More informationThe link between unemployment and inflation using Johansen s. cointegration approach and vector error correction modelling.
Proceedings 59th ISI World Statistics Congress, 2530 August 2013, Hong Kong (Session CPS102) p.4340 The link between unemployment and inflation using Johansen s cointegration approach and vector error
More informationWooldridge, Introductory Econometrics, 4th ed. Chapter 15: Instrumental variables and two stage least squares
Wooldridge, Introductory Econometrics, 4th ed. Chapter 15: Instrumental variables and two stage least squares Many economic models involve endogeneity: that is, a theoretical relationship does not fit
More informationIs the Basis of the Stock Index Futures Markets Nonlinear?
University of Wollongong Research Online Applied Statistics Education and Research Collaboration (ASEARC)  Conference Papers Faculty of Engineering and Information Sciences 2011 Is the Basis of the Stock
More informationCurrent Standard: Mathematical Concepts and Applications Shape, Space, and Measurement Primary
Shape, Space, and Measurement Primary A student shall apply concepts of shape, space, and measurement to solve problems involving two and threedimensional shapes by demonstrating an understanding of:
More informationGuidelines for Preparation of Review Protocols
Guidelines for Preparation of Review Protocols Type of document: Policy _x_ Guideline Procedure Version: 1.0, January 1 2001 Decision: Steering Group, Date? A Campbell Systematic Review is meant to review
More informationConnections to the Common Core State Standards for Literacy in Middle and High School Science
Connections to the Common Core State Standards for Literacy in Middle and High School Science This document is based on the Connections to the Common Core State Standards for Literacy in Science and Technical
More informationOverview of Factor Analysis
Overview of Factor Analysis Jamie DeCoster Department of Psychology University of Alabama 348 Gordon Palmer Hall Box 870348 Tuscaloosa, AL 354870348 Phone: (205) 3484431 Fax: (205) 3488648 August 1,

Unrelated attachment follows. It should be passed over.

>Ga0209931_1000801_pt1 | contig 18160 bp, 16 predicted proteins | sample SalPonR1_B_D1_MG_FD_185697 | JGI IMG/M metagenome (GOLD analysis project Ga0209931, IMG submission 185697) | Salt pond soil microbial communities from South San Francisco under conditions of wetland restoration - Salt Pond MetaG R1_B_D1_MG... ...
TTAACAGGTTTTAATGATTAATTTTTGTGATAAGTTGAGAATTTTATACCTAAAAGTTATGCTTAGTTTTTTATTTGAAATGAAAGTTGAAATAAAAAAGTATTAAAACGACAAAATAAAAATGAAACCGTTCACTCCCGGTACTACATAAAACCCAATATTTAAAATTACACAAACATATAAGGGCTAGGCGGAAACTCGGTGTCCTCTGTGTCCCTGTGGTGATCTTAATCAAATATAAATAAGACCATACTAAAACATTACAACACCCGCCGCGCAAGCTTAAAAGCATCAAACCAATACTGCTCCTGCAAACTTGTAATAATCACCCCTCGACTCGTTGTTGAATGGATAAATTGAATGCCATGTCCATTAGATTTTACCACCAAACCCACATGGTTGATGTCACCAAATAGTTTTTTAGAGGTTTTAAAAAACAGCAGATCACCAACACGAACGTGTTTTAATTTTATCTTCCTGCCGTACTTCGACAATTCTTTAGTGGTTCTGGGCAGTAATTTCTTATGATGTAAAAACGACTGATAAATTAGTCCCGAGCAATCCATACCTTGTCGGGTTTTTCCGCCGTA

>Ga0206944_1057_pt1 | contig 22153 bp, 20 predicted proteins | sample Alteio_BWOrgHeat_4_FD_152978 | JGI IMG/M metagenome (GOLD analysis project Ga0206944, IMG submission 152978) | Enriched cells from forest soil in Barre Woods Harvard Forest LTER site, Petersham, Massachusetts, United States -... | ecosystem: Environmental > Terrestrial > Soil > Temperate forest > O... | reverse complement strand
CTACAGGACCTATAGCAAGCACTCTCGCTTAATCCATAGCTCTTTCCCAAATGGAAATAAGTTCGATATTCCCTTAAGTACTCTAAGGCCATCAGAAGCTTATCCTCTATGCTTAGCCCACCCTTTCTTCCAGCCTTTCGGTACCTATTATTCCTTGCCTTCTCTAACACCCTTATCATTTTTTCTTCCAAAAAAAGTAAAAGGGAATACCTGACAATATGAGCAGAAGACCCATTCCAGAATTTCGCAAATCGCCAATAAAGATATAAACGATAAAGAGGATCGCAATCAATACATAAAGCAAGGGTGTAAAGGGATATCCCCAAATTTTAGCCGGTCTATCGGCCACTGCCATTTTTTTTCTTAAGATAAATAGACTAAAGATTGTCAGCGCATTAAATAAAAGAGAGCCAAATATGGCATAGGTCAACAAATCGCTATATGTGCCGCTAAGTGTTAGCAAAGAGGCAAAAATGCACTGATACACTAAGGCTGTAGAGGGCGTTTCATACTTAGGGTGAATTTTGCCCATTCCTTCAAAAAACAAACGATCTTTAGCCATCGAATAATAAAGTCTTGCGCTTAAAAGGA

More informationBootstrapping Big Data
Bootstrapping Big Data Ariel Kleiner Ameet Talwalkar Purnamrita Sarkar Michael I. Jordan Computer Science Division University of California, Berkeley {akleiner, ameet, psarkar, jordan}@eecs.berkeley.edu
More information[Refer Slide Time: 05:10]
Principles of Programming Languages Prof: S. Arun Kumar Department of Computer Science and Engineering Indian Institute of Technology Delhi Lecture no 7 Lecture Title: Syntactic Classes Welcome to lecture
More informationLeast Squares Estimation
Least Squares Estimation SARA A VAN DE GEER Volume 2, pp 1041 1045 in Encyclopedia of Statistics in Behavioral Science ISBN13: 9780470860809 ISBN10: 0470860804 Editors Brian S Everitt & David
More informationThe Elasticity of Taxable Income: A NonTechnical Summary
The Elasticity of Taxable Income: A NonTechnical Summary John Creedy The University of Melbourne Abstract This paper provides a nontechnical summary of the concept of the elasticity of taxable income,
More informationStatistics in Retail Finance. Chapter 6: Behavioural models
Statistics in Retail Finance 1 Overview > So far we have focussed mainly on application scorecards. In this chapter we shall look at behavioural models. We shall cover the following topics: Behavioural
More informationWooldridge, Introductory Econometrics, 4th ed. Multiple regression analysis:
Wooldridge, Introductory Econometrics, 4th ed. Chapter 4: Inference Multiple regression analysis: We have discussed the conditions under which OLS estimators are unbiased, and derived the variances of
More informationThreshold Autoregressive Models in Finance: A Comparative Approach
University of Wollongong Research Online Applied Statistics Education and Research Collaboration (ASEARC)  Conference Papers Faculty of Informatics 2011 Threshold Autoregressive Models in Finance: A Comparative
More informationReject Inference in Credit Scoring. JieMen Mok
Reject Inference in Credit Scoring JieMen Mok BMI paper January 2009 ii Preface In the Master programme of Business Mathematics and Informatics (BMI), it is required to perform research on a business
More informationHypothesis: the essential tool for research Source: Singh (2006), Kothari (1985) and Dawson (2002)